Immortalised: The People Loved, Left and Lost in our Landscape
Immortalised was a free exhibition in London, in autumn 2018
But who decides who and how we remember?
"Immortalised" explored the ways people and events have been commemorated in England, by the statues, the plaques, shrines and murals that mark heroic, quirky, inspirational and challenging lives. But while some people are heralded, others are unrepresented: women, the working classes and people of colour are much less likely to have a place on the plinth.
An immersive exhibition, "Immortalised" invited you to enter four giant monuments that hold the key to our memorial past and future. From a Trafalgar Square lion to the Brighton Peace 'Angel,' to the boots on the contested statue of Edward Colson in Bristol, these each explored how, why and who we remember, from the well-loved and famous, to the lost local hero.
"Immortalised" also reviewed the challenging histories of some of those celebrated, and looks at how we might immortalise in the future, long after we are gone and perhaps, forgotten.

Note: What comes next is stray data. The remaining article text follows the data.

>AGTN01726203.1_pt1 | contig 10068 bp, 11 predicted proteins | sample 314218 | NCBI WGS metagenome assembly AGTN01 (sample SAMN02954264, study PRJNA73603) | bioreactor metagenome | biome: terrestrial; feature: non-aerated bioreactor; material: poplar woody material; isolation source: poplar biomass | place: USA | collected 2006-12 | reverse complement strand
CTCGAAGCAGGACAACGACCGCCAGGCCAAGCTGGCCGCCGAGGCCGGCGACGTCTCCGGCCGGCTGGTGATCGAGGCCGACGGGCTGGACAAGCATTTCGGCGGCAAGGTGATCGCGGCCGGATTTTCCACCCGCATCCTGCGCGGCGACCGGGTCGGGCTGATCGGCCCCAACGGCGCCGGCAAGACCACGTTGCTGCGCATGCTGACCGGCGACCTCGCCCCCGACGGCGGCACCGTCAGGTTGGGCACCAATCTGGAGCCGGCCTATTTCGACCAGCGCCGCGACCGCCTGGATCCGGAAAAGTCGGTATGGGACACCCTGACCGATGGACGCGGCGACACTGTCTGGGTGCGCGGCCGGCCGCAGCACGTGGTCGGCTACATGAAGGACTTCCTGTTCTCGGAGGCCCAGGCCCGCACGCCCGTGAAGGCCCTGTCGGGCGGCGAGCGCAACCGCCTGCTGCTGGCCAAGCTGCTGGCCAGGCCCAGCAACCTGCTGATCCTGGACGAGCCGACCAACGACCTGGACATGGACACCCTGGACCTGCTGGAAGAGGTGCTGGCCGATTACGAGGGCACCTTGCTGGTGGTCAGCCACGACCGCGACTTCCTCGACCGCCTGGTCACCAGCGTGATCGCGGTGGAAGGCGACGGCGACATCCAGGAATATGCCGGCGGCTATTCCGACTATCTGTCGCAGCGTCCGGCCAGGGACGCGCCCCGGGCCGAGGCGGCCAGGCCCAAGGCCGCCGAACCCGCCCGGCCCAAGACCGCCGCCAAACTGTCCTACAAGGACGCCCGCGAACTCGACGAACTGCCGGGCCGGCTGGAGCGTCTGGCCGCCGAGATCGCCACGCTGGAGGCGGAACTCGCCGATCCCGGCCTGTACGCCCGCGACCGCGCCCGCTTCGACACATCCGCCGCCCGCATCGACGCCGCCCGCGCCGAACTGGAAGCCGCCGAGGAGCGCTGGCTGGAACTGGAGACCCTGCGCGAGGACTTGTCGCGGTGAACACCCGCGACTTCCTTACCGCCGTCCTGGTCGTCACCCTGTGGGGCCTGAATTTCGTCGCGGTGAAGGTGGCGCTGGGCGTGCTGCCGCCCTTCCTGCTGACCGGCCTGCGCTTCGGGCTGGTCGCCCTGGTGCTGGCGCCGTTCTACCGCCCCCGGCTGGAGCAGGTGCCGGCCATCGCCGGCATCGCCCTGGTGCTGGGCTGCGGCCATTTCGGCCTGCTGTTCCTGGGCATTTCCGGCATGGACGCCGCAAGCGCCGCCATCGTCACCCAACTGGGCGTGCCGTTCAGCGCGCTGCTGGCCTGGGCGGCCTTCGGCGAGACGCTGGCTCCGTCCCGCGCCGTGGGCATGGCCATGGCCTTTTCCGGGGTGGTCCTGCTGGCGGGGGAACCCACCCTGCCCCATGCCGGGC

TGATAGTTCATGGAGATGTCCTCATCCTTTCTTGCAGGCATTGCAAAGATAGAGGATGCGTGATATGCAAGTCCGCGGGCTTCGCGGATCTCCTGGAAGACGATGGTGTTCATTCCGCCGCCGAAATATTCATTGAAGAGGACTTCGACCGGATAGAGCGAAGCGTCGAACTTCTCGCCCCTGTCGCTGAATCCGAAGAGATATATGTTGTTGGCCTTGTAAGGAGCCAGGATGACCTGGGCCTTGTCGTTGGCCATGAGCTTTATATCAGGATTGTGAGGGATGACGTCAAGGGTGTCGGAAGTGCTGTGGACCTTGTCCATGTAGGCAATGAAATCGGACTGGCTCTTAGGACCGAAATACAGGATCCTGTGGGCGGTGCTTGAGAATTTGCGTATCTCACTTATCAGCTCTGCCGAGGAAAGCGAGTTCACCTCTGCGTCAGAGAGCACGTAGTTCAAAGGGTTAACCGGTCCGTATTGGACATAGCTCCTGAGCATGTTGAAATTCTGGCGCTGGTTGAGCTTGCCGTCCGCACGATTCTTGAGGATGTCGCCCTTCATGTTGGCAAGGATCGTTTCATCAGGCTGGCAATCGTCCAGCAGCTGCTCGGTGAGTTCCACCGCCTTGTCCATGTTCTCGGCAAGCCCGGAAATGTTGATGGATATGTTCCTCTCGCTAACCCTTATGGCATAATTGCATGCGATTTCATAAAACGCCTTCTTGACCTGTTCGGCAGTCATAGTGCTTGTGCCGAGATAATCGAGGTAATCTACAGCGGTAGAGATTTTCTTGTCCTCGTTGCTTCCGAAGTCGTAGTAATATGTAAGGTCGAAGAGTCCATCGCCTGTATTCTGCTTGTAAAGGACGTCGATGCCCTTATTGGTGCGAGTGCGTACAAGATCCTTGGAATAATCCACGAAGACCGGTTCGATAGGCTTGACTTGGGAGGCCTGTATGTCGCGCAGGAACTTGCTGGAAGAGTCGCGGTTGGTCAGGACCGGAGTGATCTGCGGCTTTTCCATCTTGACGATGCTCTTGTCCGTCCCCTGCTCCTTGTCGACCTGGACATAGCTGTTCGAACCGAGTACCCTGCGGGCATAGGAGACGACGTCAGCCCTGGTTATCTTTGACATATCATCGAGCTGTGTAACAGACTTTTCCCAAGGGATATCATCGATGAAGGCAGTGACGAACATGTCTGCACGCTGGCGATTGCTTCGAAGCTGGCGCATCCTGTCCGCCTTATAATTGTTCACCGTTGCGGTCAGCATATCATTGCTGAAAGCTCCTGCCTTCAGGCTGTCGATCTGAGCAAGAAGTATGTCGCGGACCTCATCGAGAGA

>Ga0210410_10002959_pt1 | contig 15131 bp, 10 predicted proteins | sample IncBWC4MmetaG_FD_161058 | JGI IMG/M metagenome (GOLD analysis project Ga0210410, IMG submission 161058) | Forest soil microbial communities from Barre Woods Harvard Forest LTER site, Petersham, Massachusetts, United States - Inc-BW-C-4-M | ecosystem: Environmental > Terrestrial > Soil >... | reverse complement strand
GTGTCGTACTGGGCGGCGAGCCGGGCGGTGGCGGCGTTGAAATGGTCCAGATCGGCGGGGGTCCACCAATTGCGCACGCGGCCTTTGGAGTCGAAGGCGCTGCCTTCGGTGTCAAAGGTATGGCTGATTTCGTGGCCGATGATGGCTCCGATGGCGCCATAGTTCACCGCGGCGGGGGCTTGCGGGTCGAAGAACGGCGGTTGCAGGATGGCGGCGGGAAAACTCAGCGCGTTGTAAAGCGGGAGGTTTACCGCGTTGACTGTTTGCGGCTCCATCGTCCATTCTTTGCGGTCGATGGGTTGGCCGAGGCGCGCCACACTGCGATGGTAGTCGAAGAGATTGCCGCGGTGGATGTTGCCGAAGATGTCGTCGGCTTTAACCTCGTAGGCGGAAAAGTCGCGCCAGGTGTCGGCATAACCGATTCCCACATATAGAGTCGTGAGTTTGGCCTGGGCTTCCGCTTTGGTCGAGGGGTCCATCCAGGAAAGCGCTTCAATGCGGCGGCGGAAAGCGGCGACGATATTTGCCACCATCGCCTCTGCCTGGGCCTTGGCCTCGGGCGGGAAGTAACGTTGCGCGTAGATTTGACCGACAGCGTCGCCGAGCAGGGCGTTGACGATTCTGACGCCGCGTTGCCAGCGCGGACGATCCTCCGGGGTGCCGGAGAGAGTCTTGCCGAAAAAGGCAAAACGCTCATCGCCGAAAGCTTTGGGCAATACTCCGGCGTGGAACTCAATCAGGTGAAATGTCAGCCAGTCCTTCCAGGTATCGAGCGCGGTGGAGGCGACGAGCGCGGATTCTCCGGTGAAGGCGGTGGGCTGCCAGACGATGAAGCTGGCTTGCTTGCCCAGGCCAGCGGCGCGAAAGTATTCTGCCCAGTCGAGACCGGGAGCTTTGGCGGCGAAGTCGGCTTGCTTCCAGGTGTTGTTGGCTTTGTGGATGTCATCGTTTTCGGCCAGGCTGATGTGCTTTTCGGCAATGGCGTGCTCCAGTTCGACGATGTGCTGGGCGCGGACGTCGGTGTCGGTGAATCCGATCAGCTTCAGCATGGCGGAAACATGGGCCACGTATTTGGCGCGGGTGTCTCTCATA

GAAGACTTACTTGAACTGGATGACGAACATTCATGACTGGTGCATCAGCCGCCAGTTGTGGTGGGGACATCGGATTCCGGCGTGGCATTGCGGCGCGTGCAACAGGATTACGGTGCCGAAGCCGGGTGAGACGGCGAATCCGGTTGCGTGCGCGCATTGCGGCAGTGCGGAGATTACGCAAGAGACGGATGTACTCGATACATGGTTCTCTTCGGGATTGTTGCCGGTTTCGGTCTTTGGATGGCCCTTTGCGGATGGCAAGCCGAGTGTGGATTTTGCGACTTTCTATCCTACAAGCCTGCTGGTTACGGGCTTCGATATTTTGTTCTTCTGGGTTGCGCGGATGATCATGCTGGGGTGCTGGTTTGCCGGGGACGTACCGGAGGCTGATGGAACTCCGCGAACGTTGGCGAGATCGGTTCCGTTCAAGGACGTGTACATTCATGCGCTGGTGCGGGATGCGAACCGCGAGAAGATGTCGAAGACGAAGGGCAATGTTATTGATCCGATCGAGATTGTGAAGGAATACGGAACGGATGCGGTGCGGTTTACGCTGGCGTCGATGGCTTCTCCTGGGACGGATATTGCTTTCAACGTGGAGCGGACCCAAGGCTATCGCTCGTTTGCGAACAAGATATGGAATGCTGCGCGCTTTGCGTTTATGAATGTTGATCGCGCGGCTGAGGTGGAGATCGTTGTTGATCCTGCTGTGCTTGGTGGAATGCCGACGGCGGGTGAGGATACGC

Immortalised Exhibition Gallery
Please click on the gallery images to enlarge.
British Library - Panel Discussion: Remembering Women's Achievements
The British Library organised a panel discussion taking a look at who gets immortalised, how, and why on Tuesday 11 September 2018, at the British Library in London.
The panel included: Emily Gee, London Planning Director at Historic England, Bee Rowlatt, author and chair of ‘Mary on the Green’ campaign, and Dr. Elizabeth Darling, architectural historian at Oxford Brookes University.
How to protect and save local memorials around you
Many memorials and sites are at risk of being lost.
Do you want to protect and save a memorial? Do you want to learn how you can care for your local heritage?
Search the Heritage at Risk register to find out what's at risk near you or discover how you can get involved with local Heritage at Risk Projects and how groups around the country exist to help protect and care for local heritage.
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